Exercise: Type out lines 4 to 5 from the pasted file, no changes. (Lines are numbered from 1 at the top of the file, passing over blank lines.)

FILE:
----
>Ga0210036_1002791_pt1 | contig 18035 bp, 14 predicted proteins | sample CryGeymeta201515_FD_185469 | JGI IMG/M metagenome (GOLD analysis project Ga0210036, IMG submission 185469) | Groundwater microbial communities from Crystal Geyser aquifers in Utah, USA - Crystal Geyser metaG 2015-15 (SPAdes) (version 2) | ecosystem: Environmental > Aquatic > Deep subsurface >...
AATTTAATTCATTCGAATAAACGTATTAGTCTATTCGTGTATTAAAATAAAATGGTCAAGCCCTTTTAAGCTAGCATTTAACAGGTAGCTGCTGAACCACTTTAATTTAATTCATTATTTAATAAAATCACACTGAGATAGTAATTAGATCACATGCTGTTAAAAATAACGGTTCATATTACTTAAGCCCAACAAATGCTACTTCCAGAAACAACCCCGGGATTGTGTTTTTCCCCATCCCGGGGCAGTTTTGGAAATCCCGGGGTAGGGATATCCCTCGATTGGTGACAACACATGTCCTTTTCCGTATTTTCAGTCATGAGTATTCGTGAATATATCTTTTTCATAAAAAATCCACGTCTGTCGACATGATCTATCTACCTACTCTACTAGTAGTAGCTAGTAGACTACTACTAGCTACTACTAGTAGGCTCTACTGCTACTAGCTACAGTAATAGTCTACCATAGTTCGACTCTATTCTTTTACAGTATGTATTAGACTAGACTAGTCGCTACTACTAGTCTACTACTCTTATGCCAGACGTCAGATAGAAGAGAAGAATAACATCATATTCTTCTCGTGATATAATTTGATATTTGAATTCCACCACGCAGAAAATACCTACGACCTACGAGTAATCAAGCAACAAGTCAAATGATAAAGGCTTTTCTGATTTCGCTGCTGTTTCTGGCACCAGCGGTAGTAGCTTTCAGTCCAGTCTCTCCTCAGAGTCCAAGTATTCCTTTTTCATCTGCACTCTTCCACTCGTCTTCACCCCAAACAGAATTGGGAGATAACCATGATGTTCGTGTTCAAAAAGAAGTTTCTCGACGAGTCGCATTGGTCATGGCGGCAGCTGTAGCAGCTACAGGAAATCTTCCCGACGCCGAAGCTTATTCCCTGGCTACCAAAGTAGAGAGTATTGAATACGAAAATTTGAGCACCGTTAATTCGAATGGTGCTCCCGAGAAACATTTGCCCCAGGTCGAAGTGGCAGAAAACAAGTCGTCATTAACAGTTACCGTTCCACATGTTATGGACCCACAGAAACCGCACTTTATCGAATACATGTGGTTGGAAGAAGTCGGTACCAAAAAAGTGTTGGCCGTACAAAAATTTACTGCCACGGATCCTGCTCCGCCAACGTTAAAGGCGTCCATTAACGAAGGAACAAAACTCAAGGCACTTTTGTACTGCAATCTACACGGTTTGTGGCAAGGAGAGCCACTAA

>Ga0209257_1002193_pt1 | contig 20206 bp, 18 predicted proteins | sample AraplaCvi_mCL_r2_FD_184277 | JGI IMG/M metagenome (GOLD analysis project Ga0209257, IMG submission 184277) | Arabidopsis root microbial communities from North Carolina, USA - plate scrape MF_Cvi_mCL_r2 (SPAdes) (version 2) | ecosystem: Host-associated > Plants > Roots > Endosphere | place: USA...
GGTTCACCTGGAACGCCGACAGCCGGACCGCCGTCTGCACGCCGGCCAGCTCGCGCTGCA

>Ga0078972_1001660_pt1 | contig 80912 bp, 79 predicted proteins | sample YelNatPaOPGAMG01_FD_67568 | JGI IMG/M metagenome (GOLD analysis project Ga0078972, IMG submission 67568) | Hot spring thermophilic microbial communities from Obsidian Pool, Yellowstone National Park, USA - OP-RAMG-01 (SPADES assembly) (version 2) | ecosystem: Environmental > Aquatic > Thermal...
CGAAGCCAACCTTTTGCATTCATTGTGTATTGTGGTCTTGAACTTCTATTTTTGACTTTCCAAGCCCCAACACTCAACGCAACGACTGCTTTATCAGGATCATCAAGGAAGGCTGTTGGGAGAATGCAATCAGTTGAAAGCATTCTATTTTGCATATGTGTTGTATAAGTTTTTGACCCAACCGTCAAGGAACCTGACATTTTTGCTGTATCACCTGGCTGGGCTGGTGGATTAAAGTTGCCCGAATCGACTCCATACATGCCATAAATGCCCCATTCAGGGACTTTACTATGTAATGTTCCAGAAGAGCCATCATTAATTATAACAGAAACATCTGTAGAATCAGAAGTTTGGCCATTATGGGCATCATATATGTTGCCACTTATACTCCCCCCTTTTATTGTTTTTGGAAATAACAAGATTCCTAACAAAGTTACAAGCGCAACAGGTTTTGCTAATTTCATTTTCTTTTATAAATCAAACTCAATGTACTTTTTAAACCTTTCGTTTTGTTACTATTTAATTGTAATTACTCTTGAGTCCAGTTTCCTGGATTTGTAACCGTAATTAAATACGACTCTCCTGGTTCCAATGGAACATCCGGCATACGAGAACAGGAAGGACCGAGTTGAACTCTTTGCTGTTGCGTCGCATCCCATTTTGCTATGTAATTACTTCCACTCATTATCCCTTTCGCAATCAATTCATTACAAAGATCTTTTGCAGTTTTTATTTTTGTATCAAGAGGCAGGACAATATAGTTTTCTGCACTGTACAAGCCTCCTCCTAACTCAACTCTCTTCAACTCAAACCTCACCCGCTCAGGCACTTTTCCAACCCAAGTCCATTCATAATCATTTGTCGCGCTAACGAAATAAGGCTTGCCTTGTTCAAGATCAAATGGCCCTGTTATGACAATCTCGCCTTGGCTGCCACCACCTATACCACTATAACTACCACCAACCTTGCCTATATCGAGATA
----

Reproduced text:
GGTTCACCTGGAACGCCGACAGCCGGACCGCCGTCTGCACGCCGGCCAGCTCGCGCTGCA

>Ga0078972_1001660_pt1 | contig 80912 bp, 79 predicted proteins | sample YelNatPaOPGAMG01_FD_67568 | JGI IMG/M metagenome (GOLD analysis project Ga0078972, IMG submission 67568) | Hot spring thermophilic microbial communities from Obsidian Pool, Yellowstone National Park, USA - OP-RAMG-01 (SPADES assembly) (version 2) | ecosystem: Environmental > Aquatic > Thermal...